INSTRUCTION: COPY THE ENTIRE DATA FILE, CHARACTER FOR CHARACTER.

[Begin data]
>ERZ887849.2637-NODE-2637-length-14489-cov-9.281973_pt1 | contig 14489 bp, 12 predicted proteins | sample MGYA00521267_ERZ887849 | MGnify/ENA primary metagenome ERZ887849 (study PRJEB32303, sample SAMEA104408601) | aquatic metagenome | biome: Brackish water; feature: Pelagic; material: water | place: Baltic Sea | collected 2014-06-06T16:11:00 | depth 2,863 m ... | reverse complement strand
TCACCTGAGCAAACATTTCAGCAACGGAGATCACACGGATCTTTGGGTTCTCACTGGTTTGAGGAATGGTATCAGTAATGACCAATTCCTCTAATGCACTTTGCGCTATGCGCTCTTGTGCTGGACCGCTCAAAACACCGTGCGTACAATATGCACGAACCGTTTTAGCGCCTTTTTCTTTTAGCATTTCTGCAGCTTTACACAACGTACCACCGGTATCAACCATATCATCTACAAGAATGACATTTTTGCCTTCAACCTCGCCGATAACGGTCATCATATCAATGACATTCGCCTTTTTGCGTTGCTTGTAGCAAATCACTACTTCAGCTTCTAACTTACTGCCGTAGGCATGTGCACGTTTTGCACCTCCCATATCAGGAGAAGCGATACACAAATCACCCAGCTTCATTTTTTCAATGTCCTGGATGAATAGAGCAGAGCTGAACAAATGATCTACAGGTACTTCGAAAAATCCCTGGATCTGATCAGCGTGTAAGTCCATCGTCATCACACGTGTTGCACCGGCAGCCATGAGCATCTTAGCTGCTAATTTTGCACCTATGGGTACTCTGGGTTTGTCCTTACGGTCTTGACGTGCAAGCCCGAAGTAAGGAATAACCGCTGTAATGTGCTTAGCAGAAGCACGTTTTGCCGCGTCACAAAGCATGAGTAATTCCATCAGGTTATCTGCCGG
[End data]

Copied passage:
>ERZ887849.2637-NODE-2637-length-14489-cov-9.281973_pt1 | contig 14489 bp, 12 predicted proteins | sample MGYA00521267_ERZ887849 | MGnify/ENA primary metagenome ERZ887849 (study PRJEB32303, sample SAMEA104408601) | aquatic metagenome | biome: Brackish water; feature: Pelagic; material: water | place: Baltic Sea | collected 2014-06-06T16:11:00 | depth 2,863 m ... | reverse complement strand
TCACCTGAGCAAACATTTCAGCAACGGAGATCACACGGATCTTTGGGTTCTCACTGGTTTGAGGAATGGTATCAGTAATGACCAATTCCTCTAATGCACTTTGCGCTATGCGCTCTTGTGCTGGACCGCTCAAAACACCGTGCGTACAATATGCACGAACCGTTTTAGCGCCTTTTTCTTTTAGCATTTCTGCAGCTTTACACAACGTACCACCGGTATCAACCATATCATCTACAAGAATGACATTTTTGCCTTCAACCTCGCCGATAACGGTCATCATATCAATGACATTCGCCTTTTTGCGTTGCTTGTAGCAAATCACTACTTCAGCTTCTAACTTACTGCCGTAGGCATGTGCACGTTTTGCACCTCCCATATCAGGAGAAGCGATACACAAATCACCCAGCTTCATTTTTTCAATGTCCTGGATGAATAGAGCAGAGCTGAACAAATGATCTACAGGTACTTCGAAAAATCCCTGGATCTGATCAGCGTGTAAGTCCATCGTCATCACACGTGTTGCACCGGCAGCCATGAGCATCTTAGCTGCTAATTTTGCACCTATGGGTACTCTGGGTTTGTCCTTACGGTCTTGACGTGCAAGCCCGAAGTAAGGAATAACCGCTGTAATGTGCTTAGCAGAAGCACGTTTTGCCGCGTCACAAAGCATGAGTAATTCCATCAGGTTATCTGCCGG